Youth Identities Localities And Visual Material Culture

Author: Kristen Ali Eglinton
Publisher: Springer Science & Business Media
ISBN: 9400748574
Size: 26.89 MB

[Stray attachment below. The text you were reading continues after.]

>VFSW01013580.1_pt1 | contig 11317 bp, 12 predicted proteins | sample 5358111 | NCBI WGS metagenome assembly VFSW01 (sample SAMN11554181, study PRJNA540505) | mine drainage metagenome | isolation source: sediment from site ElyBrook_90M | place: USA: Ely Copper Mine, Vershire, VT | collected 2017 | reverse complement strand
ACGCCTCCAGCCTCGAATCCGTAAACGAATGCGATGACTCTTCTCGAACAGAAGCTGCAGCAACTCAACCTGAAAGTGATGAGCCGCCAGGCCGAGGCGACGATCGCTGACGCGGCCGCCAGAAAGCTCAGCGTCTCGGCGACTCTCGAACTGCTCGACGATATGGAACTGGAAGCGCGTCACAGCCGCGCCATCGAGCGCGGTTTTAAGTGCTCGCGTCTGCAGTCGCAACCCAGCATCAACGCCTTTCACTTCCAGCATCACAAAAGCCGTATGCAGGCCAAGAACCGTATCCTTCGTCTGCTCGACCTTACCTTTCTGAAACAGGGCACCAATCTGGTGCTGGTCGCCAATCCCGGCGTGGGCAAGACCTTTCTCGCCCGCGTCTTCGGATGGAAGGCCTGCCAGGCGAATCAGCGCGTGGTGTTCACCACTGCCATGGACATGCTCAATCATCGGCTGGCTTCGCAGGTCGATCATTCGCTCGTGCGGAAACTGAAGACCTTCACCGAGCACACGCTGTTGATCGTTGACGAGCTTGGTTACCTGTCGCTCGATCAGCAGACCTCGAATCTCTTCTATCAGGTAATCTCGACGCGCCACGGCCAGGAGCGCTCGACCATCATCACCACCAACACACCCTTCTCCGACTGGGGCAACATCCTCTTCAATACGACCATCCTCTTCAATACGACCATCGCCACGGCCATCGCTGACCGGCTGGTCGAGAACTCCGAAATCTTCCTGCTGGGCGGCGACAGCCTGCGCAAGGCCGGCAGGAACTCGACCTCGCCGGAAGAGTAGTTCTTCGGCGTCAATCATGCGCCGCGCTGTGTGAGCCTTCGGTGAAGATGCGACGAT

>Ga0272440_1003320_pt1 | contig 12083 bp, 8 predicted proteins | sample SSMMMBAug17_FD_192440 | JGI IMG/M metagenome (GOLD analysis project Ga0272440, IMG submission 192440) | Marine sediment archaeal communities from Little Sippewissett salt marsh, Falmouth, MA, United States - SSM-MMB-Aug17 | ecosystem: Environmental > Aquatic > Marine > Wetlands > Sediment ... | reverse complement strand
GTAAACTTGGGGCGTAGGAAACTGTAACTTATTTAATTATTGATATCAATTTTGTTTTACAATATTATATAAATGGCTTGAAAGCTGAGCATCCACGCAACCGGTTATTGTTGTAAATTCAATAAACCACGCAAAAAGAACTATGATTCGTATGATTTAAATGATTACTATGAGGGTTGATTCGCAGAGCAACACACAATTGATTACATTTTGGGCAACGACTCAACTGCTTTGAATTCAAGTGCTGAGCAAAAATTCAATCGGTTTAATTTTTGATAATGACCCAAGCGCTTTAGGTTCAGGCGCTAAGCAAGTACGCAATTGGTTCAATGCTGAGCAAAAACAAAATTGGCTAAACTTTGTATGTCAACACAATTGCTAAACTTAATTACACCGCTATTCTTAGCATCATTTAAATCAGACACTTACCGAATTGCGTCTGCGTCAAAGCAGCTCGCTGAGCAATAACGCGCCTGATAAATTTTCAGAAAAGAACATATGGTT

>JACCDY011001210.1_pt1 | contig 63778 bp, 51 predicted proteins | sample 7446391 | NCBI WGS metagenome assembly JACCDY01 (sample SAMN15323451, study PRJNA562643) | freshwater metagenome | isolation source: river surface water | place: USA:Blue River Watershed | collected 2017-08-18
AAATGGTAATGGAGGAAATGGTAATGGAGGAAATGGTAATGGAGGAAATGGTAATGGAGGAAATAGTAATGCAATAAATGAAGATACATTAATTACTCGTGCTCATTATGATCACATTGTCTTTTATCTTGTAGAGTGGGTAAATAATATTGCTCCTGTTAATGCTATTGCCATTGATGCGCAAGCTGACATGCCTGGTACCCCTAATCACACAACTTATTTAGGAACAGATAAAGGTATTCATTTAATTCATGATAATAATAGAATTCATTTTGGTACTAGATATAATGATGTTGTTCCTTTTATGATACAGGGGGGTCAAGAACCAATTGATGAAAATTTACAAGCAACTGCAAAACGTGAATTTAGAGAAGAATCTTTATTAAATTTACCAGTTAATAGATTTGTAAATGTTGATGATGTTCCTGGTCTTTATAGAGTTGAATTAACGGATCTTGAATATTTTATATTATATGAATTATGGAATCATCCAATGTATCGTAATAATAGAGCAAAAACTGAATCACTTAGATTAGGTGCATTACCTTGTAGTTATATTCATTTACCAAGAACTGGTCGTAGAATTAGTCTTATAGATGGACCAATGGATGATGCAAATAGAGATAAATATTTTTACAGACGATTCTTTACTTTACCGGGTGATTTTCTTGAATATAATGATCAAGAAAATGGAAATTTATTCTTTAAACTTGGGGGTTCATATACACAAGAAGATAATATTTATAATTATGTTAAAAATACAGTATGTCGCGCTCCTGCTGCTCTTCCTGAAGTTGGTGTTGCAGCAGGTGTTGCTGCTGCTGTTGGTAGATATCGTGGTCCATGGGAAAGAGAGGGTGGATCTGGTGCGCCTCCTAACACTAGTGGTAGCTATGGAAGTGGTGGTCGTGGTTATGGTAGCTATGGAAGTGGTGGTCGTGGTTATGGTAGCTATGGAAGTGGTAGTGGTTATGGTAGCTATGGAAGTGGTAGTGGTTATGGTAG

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This invaluable addition to Springer’s Explorations of Educational Purpose series is a revelatory ethnographic account of the visual material culture of contemporary youths in North America. The author’s detailed study follows apparently dissimilar groups (black and Latino/a in a New York City after-school club, and white and Indigenous in a small Canadian community) as they inflect their nascent identities with a sophisticated sense of visual material culture in today’s globalized world. It provides detailed proof of how much ethnography can add to what we know about young people’s development, in addition to its potential as a model to explore new and significant avenues in pedagogy. Supported by a wealth of ethnographic evidence, the analysis tracks its subjects’ responses to strikingly diverse material ranging from autobiographical accounts by rap artists to the built environment. It shows how young people from the world’s cultural epicenter, just like their counterparts in the sub-Arctic, construct racial, geographic and gender identities in ways that are subtly responsive to what they see around them, blending localized characteristics with more widely shared visual references that are now universally accessible through the Web. The work makes a persuasive case that youthful engagement with visual material culture is a relational and productive activity that is simultaneously local and global, at once constrained and enhanced by geography, and possesses a potent and life-affirming authenticity. Densely interwoven with young people’s perspectives, the author’s account sets out an innovative and interdisciplinary conceptual framework affording fresh insights into how today’s youth assimilate what they perceive to be significant. Supported by a wealth of ethnographic evidence, the analysis tracks its subjects’ responses to strikingly diverse material ranging from autobiographical accounts by rap artists to the built environment. It shows how young people from the world’s cultural epicenter, just like their counterparts in the sub-Arctic, construct racial, geographic and gender identities in ways that are subtly responsive to what they see around them, blending localized characteristics with more widely shared visual references that are now universally accessible through the Web. The work makes a persuasive case that youthful engagement with visual material culture is a relational and productive activity that is simultaneously local and global, at once constrained and enhanced by geography, and possesses a potent and life-affirming authenticity. Densely interwoven with young people’s perspectives, the author’s account sets out an innovative and interdisciplinary conceptual framework affording fresh insights into how today’s youth assimilate what they perceive to be significant. Supported by a wealth of ethnographic evidence, the analysis tracks its subjects’ responses to strikingly diverse material ranging from autobiographical accounts by rap artists to the built environment. It shows how young people from the world’s cultural epicenter, just like their counterparts in the sub-Arctic, construct racial, geographic and gender identities in ways that are subtly responsive to what they see around them, blending localized characteristics with more widely shared visual references that are now universally accessible through the Web. The work makes a persuasive case that youthful engagement with visual material culture is a relational and productive activity that is simultaneously local and global, at once constrained and enhanced by geography, and possesses a potent and life-affirming authenticity. Densely interwoven with young people’s perspectives, the author’s account sets out an innovative and interdisciplinary conceptual framework affording fresh insights into how today’s youth assimilate what they perceive to be significant.